Evaluating a model by performance metrics is useless. Why? (Part 2)
Hi guys it the second part of the evaluation metrics if you want to find the classification please refer to the first part of this article.
5. R Squared
6. Adjusted R Squared
Mean Squared Error
It the average squared difference between the actual and predicted values.
It is the simplest metric and least used metric in the real world due it following characteristics.
It is very vulnerable to outliers. Let’s take an example of predicting 100 values and in that one value is outlier hence the MSE value will be higher and we will think our model is performing badly.
In the other case 30 predictions are wrong with a very small value, in that case, we will get the MSE value less than the first example and we will think the model is performing good but in the real scenario first model predicted 99 observations correct and second model predicted only 70 observations correct.
Root Mean Squared Error
It is very similar to the MSE and we are taking the square root of MSE value to make the final value in the same range of target value.
Like MSE it is also highly reactive to the outlier. If the MSE(A) > MSE(B) similarly RMSE(A) will be greater than RMSE(B)
Mean Absolute Error
In MAE the error is calculated as an average of the absolute difference between the actual and predicted values. MAE is the linear score which means it will weigh all the individual differences equally. For example, the difference between 14 and 0 will be twice the difference between 7 and 0.
One important factor about this metric is it is not sensitive to outliers as much as MSE.
MAE is widely used in finance sectors, MAE will count the 10 rupee error as twice as 5 rupee error meanwhile MSE will count 10 rupee error as four times than 5 rupee error.
MAE vs MSE
Root Mean Squared Logarithmic Error
In RMSLE we will take the log of predicted and actual values than the RMSE. We will usually use RMSLE when we don’t want to penalize the huge difference between the actual and predicted values when both actual and predicted values are huge. At first glance, you can think it is not much different than RMSE just we are taking the logarithmic difference between the actual and predicted and everything the same as RMSE. If you felt in that way after you read the remaining part of this topic it will change.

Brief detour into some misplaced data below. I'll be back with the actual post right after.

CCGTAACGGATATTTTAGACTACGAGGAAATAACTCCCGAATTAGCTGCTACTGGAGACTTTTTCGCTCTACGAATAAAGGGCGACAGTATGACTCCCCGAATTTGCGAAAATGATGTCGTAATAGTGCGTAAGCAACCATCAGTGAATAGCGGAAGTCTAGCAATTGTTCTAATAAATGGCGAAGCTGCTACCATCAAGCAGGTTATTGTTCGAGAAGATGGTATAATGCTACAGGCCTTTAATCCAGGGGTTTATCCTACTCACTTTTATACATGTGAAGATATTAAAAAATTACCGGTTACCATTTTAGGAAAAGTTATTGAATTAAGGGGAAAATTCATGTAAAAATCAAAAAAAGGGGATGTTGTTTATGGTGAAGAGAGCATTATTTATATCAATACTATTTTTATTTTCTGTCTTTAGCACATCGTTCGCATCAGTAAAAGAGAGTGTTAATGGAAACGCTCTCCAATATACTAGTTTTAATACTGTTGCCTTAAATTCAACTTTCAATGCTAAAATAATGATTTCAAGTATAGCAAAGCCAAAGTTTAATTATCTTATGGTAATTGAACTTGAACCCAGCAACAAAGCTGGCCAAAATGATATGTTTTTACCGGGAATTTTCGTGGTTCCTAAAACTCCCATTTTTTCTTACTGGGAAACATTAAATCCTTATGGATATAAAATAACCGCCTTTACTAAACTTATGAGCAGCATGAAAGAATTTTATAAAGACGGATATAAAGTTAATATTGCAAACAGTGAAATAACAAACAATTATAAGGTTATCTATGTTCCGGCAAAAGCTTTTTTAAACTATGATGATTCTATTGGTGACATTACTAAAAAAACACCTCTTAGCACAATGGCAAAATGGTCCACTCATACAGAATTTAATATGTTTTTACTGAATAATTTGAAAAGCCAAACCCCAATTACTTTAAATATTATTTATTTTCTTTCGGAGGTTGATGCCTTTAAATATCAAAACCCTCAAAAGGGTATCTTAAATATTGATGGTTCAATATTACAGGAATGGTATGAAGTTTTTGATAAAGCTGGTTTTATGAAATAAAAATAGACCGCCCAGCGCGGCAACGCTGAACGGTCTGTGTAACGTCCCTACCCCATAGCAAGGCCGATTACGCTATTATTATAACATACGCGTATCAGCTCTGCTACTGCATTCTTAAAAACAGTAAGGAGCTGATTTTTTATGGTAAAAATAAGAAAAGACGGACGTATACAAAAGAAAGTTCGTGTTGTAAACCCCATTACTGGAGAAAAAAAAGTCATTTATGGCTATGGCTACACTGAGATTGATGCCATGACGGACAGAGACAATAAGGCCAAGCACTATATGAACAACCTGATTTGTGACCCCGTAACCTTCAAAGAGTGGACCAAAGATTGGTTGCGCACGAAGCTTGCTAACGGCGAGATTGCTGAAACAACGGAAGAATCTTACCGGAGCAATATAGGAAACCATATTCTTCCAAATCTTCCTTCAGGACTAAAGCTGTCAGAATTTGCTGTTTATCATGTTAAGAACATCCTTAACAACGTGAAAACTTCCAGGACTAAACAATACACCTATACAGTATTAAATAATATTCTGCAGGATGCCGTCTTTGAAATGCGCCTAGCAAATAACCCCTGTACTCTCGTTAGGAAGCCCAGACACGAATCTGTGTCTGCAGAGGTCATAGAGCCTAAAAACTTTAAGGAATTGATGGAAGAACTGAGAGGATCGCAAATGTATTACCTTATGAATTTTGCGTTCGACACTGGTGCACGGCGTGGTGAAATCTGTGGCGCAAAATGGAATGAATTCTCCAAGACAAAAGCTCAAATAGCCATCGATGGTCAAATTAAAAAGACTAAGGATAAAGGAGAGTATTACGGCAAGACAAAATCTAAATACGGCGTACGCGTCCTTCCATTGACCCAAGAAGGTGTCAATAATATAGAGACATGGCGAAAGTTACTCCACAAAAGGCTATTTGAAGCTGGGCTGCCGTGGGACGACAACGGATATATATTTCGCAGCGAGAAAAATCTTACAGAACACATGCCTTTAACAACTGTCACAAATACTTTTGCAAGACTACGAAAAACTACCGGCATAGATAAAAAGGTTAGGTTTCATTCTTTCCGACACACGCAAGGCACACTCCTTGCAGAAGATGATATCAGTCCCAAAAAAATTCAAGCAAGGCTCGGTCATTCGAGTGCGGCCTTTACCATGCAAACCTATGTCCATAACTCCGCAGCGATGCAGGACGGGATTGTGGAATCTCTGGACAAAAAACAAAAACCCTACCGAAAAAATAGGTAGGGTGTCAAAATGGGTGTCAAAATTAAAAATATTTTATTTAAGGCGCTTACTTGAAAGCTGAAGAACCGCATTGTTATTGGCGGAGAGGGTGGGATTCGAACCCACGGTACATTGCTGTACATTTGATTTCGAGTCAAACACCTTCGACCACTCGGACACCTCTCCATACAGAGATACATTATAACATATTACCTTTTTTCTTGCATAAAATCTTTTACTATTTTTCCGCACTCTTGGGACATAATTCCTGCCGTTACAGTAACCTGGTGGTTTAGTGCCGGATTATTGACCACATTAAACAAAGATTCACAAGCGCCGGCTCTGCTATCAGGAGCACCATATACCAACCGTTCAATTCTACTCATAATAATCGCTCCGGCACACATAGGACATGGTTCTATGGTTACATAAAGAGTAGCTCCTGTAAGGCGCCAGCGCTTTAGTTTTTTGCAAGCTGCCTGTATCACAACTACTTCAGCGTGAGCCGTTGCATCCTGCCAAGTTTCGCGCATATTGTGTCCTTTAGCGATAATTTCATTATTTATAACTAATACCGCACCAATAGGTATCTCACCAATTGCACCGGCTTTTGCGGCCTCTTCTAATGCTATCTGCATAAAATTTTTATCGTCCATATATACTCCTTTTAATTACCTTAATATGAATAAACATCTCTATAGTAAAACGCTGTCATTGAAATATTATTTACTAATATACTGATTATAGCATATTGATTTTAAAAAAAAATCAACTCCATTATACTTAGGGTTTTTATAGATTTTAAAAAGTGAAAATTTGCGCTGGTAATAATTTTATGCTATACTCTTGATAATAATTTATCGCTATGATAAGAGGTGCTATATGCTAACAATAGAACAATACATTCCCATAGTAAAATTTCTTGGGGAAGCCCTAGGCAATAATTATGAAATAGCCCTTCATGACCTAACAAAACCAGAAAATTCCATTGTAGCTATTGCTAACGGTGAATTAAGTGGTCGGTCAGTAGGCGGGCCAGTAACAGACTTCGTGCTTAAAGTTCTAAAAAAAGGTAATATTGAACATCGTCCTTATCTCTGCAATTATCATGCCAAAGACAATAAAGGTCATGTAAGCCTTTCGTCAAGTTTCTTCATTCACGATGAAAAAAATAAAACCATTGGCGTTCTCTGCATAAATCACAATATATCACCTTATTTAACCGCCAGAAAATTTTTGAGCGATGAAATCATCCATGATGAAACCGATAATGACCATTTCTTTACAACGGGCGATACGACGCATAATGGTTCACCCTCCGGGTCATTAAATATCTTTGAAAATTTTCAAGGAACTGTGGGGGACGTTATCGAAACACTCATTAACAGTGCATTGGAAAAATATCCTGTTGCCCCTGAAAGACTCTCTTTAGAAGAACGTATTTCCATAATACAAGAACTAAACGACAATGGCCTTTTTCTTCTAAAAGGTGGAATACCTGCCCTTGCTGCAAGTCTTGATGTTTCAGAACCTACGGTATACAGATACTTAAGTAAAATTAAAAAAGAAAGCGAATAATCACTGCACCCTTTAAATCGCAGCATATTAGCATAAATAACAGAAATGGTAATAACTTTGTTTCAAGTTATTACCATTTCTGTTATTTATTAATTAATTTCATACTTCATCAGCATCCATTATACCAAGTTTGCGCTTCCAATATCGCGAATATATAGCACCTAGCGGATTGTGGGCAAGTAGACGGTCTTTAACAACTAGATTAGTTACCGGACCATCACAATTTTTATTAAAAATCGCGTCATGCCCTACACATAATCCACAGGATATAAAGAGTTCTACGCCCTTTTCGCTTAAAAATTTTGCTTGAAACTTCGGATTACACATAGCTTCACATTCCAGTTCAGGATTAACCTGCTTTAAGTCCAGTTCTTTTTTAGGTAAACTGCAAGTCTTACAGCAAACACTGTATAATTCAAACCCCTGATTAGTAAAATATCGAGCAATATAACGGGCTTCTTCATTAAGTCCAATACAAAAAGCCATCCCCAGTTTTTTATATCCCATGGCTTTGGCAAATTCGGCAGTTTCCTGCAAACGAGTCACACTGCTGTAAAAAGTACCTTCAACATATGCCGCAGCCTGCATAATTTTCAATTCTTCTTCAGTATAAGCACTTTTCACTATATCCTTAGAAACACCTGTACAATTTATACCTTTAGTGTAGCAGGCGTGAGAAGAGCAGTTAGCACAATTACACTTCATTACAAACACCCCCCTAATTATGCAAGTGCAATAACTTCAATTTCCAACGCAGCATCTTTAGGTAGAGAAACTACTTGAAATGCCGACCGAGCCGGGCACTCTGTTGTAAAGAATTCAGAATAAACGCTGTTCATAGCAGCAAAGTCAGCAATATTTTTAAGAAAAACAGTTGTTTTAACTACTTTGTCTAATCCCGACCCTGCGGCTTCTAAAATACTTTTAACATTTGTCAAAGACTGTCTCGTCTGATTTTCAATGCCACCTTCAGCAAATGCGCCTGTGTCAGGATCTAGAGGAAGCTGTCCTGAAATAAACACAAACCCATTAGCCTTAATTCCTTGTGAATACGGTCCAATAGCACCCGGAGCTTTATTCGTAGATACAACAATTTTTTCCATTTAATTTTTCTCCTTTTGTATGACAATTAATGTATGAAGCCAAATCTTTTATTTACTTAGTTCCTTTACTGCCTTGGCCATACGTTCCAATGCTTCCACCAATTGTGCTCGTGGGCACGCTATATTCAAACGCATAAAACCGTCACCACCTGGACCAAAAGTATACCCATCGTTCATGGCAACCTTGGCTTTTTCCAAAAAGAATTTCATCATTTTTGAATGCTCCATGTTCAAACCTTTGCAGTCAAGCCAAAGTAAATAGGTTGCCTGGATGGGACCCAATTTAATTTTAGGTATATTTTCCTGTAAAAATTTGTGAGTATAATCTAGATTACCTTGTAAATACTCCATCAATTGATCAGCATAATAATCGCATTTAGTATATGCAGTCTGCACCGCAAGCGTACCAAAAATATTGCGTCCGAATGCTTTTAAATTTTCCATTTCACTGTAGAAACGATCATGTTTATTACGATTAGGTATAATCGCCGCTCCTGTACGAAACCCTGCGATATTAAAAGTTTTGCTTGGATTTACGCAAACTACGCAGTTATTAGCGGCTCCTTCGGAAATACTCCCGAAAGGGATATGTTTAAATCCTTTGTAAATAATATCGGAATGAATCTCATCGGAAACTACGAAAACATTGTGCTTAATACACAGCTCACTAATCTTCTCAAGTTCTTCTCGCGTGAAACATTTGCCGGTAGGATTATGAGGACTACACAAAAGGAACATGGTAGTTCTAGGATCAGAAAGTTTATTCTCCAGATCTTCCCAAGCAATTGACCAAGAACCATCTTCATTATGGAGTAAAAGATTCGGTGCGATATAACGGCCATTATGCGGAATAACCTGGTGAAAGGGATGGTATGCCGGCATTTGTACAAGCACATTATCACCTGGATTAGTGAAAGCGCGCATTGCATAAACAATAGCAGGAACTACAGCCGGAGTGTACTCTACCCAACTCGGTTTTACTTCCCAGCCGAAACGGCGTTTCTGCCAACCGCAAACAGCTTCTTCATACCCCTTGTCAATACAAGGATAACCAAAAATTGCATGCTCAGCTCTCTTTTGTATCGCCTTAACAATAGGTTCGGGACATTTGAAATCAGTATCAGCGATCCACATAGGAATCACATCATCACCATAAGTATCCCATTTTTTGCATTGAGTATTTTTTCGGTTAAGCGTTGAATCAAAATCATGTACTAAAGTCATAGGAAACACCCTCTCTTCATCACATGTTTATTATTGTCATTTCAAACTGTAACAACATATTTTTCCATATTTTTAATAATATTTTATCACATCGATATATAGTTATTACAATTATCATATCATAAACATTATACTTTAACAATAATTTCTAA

RMSLE is less prone to the outlier let’s understand the same with an example. Consider the A is actual values and B is the predicted values.
A = 60 80 90
B = 67 78 91
If we calculate RMSE will be 4.242 and RMSLE will be 0.6466.
Let’s introduce an outlier to it.
A = 60 80 90 750
B = 67 78 91 102
Now the RMSE will be 374.724 and RMSLE will be 1.160
Now understand the relative error between the RMSE and RMSLE.
RMSLE = 0.1053
RMSE = 1000
Due to logarithmic effect RMSLE are less prone to this situation.
One important reason why RMSLE is introduced in data science competitions is because of the biased penalty nature. It will penalize the underestimation of the actual variable higher than the overestimation.
In the classification model, we will compare our model with a dummy model to find the performance of it but in the regression model, we don’t have any dummy model to compare it.
In that case, we will compare it will the baseline model, it is the model that will predict the mean of the target variable as a result of each observation. If you are adding any new feature in the model if it is contributing to predict the target variable the R square value will increase otherwise the R-Square value will not change.
A model that is performing equal to baseline will be 0 and the higher the R square value the better the model.
Unlike the R-squared, the adjusted R-Squared is reactive to new features in both ways. If the new feature is adding value the Adjusted R-square value will increase in the opposite case if the feature is not adding any value the Adjusted R-square value will decrease.